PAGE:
Other highlights include the possibility of climbing the Saxon Tower of St. George, the oldest building in Oxford, and enjoying its superb 360-degree views. Next, descend deep underground into the 900-year-old crypt. Other areas to explore include the confines of the 18th century debtor’s tower and the 11th century Chateau de Motte-et-Bailey. Guided tours and many fun themed events are available.
9. Blenheim Palace
In Woodstock, just 8 miles northwest of Oxford, is Blenheim Palace, seat of the Dukes of Marlborough and the Spencer-Churchill family and birthplace of Winston Churchill. This magnificent 200-room palace was built between 1701 and 1724 for John Churchill, first Duke of Marlborough, with the financial support of Queen Anne, who wished to express his thanks to the Duke for his victory in 1704 over the French during the Battle of Blenheim, an event commemorated on the ceiling of the Great Hall.
In addition to visiting the magnificent main building with its neoclassical entrance hall with columns and its quadrant annexes with corner towers and crowned colonnades, be sure to explore the adjacent wings, with their large courtyards, as well as the vast courtyard main. Another highlight is the chance to explore the magnificent gardens, with their French Rococo borders, and the parks designed by Capability Brown. Other outdoor attractions include the Italian and herb gardens, a butterfly house, and a labyrinth.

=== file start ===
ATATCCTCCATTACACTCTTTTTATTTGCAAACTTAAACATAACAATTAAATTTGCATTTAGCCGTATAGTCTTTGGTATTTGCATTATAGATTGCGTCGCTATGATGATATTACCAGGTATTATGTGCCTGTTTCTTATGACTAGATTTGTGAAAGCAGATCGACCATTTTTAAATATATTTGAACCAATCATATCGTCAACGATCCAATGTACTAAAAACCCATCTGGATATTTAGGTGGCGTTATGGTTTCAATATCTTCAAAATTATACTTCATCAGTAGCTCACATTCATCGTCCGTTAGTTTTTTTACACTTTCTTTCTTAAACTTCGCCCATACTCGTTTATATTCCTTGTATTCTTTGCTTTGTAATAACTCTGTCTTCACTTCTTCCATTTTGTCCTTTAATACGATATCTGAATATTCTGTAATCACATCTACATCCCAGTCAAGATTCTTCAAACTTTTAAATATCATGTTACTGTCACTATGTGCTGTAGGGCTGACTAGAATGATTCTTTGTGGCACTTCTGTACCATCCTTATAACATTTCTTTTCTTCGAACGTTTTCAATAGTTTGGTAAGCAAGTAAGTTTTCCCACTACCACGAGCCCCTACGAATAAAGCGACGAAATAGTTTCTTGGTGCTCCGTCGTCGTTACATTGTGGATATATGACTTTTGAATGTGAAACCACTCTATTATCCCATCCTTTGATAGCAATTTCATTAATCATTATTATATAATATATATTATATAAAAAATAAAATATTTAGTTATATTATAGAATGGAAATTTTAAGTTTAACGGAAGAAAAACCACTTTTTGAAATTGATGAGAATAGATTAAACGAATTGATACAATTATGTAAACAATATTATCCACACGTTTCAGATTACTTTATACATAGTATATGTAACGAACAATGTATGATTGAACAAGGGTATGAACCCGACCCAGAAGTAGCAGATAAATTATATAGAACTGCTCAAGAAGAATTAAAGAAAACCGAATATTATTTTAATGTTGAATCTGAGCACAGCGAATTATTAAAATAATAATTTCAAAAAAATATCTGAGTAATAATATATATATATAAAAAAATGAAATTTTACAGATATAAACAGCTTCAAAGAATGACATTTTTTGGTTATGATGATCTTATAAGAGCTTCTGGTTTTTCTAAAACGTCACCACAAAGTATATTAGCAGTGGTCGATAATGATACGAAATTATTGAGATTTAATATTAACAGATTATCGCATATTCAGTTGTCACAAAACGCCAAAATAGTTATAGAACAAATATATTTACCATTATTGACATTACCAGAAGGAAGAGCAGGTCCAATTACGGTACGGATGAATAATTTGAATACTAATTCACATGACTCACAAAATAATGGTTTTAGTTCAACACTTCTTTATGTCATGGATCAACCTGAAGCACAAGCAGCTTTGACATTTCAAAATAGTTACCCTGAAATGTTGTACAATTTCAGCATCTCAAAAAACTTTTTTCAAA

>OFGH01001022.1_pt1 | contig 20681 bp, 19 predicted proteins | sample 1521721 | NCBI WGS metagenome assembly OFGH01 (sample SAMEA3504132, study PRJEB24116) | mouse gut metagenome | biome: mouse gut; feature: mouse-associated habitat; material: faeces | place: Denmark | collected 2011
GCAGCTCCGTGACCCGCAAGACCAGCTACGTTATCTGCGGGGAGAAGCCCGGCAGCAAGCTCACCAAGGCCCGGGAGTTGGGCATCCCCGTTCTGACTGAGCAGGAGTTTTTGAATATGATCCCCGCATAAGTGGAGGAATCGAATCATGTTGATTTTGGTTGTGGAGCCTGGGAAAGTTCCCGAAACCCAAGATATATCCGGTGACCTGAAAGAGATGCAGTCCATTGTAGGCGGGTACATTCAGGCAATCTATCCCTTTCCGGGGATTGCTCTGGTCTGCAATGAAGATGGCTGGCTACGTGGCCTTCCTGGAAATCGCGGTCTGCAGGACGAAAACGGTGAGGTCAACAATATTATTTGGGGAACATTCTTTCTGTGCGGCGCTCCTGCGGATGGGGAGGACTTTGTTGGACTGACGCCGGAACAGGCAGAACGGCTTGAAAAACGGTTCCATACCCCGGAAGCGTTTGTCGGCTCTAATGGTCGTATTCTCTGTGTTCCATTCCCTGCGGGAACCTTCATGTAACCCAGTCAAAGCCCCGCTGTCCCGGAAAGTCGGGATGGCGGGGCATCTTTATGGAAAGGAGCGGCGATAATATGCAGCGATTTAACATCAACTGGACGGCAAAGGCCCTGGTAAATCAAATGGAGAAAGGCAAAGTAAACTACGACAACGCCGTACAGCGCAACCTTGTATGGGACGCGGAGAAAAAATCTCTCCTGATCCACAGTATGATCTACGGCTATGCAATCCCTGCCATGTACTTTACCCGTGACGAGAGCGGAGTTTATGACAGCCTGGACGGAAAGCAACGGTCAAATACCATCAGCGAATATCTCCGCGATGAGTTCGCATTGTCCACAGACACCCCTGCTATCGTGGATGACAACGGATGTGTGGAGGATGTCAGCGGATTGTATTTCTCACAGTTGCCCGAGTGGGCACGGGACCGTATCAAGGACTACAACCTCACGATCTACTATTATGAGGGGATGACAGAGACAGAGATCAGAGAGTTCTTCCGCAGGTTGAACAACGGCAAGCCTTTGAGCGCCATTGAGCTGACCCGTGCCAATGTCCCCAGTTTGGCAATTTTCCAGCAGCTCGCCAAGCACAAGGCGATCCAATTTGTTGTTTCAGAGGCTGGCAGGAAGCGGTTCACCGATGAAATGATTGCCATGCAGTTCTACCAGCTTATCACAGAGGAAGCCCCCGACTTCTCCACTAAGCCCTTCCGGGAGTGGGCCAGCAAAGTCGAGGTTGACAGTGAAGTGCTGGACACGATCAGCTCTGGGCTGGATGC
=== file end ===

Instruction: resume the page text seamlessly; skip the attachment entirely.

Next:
An easy drive just six miles south of Oxford, Abingdon is a charming town on the banks of the Thames. A large number of interesting houses and churches can be found here, including the old two-story county hall, built in 1678 and now housing the Abingdon County Hall museum. Also note the beautiful Saint Helena Church, with its graceful spire, its two naves and its carefully painted woodwork (1390), as well as the Hospital of Christ, founded in 1553.
Parts of the once influential Benedictine Abbey (675 AD) can still be explored, including later elements such as the Checker Hall (13th century), the Long Gallery (circa 1500) and the Abbey Gate (1450 ). Abingdon has several recreational and recreational facilities, including the White Horse Recreation and Tennis Center, Tilley Park and Southern Town Park. Every year in October, the city center is closed for the Ock Street Michaelmas fair, the longest street fair in Europe.